Even an experienced rider can learn new tricks.
Mark Kruger has the nickname Kramer for a reason: tall, lanky and quirky – he describes himself as a “scrawny guy, a little bit crazy with an ego.” I used to race with Kramer back in the day – not against each other, as we were in different classes, but I knew him from the track as an eight-time Supersport Champion. Now he runs a successful rider-training program called Pacific Riding School (pacificridingschool.com) in Surrey, B.C., where he and his staff teach first-time riders. New riders take a program certified by the Insurance Corporation of British Columbia to obtain their Class 6 licences, ensuring they are safe and well prepared for all road-riding situations. Kramer is also a BMW Motorrad Certified International Instructor (enduro) and offers beginner and advanced off-road courses for clients.
I ran into Kramer at the Vancouver Motorcycle Show and he invited me out to try his beginner enduro training course. Then, on a gorgeous sunny day last spring, I showed up at his training facility by the Cloverdale Fairgrounds ready to ride. I’ve ridden dirt bikes and done some flat-tracking and motocross riding, but have never really ridden anything enduro-ish.
I began my course on a Yamaha XT250. (Kramer said I could use his BMW 1200GS after he saw me ride a smaller bike first.) Before the course began, instructors Malcolm Cairns and RD Merritt adjusted each student’s levers and had the students sit and stand on their bikes to make sure everything was set up correctly. There were five other students (all men), although Kramer did mention that his next course had nine female students.
Kramer’s coaching style is laid-back and relaxed – like hanging out with an old friend or a slightly annoying little brother. He outlined how the course would go, talked a bit about using “slow strong hands, not wild spiky hands (for braking).” Then he reminded us to “stay with the objective of each lesson.”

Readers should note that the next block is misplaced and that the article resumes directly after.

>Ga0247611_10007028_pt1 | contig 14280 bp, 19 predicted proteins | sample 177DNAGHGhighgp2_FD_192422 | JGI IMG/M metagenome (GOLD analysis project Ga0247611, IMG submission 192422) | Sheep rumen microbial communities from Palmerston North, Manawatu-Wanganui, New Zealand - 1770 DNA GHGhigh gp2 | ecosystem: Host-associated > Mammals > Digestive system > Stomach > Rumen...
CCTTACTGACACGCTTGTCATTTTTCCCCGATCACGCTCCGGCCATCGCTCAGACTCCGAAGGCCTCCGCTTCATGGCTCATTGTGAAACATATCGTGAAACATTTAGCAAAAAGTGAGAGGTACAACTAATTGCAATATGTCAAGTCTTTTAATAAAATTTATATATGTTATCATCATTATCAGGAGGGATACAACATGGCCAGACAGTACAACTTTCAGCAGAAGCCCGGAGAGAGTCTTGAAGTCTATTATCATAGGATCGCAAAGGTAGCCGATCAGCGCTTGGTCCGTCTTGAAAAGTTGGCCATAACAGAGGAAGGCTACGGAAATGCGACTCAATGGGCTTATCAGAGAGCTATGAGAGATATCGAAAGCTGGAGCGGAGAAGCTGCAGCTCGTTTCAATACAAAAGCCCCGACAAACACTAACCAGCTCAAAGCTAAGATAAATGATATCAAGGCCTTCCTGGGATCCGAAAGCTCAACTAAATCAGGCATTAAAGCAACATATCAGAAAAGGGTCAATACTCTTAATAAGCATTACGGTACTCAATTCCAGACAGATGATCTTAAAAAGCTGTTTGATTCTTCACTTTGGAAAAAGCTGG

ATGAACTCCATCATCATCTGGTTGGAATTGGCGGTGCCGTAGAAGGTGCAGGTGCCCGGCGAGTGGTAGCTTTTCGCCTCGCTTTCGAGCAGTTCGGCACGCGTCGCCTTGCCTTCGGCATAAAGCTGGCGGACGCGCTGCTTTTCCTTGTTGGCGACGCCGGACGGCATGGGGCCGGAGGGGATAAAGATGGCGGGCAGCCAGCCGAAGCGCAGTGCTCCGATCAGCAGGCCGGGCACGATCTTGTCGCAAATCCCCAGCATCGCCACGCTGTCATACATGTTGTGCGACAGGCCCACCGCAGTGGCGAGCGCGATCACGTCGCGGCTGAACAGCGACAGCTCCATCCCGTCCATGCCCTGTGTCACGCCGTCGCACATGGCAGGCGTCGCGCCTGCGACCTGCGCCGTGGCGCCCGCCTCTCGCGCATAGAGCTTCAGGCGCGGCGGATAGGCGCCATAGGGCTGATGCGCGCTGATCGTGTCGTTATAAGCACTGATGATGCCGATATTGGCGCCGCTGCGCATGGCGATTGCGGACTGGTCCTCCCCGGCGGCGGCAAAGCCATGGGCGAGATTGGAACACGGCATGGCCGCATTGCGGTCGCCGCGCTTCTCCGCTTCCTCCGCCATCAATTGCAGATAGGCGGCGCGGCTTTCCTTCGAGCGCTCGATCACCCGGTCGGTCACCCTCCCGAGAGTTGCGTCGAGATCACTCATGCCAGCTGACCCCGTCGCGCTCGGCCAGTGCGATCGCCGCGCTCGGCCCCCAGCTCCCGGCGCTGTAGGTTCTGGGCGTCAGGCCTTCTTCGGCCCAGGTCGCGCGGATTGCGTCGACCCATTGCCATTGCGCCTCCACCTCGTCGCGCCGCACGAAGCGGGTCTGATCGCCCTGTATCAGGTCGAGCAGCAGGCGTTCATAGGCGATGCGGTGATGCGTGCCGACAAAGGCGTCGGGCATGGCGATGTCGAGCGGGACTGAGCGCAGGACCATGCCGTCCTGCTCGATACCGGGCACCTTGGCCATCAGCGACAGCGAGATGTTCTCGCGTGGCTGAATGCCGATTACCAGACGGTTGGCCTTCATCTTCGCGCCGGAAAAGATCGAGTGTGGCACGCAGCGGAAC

Walk Before You Run
We began the day by putting our bikes in neutral and, with the engine off, walking them along the pavement for a bit, turning around and walking them back to get used to the weight and balance of the bike. From there, we started our bikes’ engines and put the bikes in first gear and, using the throttle this time, walked them up a hill and around a corner. The purpose of this exercise: sometimes while in the bush, you may encounter obstacles that you can’t ride over and will need to manoeuvre your bike over or around something by walking beside the bike. (I’ve done this dozens of times in the bush when riding my Yamaha YZF250 and, most recently, on my new, smaller YZ125, but this exercise still was good practice.
After that, we headed to a large gravel training area that featured some carefully placed cones and other obstacles, where we were given a brief demonstration on motorcycle gymnastics.
We first rode around in the gravel to get a feel for the bikes, then we lifted our right leg over the seat and stood on the left foot peg and did some loops before switching sides to repeat that exercise. For those of us who were comfortable enough (all of us in our group), we were challenged to put both knees up on the seat and complete a lap riding around that way before doing a final few loops with our left hand completely off the handlebar and held out to one side. This exercise was to really emphasize the need for gripping the fuel tank with your knees while standing up in the enduro riding position – “attack” elbows with a slight bend; eyes up, looking ahead; knees pinching the tank and slightly bent; toes straight or slightly inward; and heels on the pegs with right foot covering the rear brake.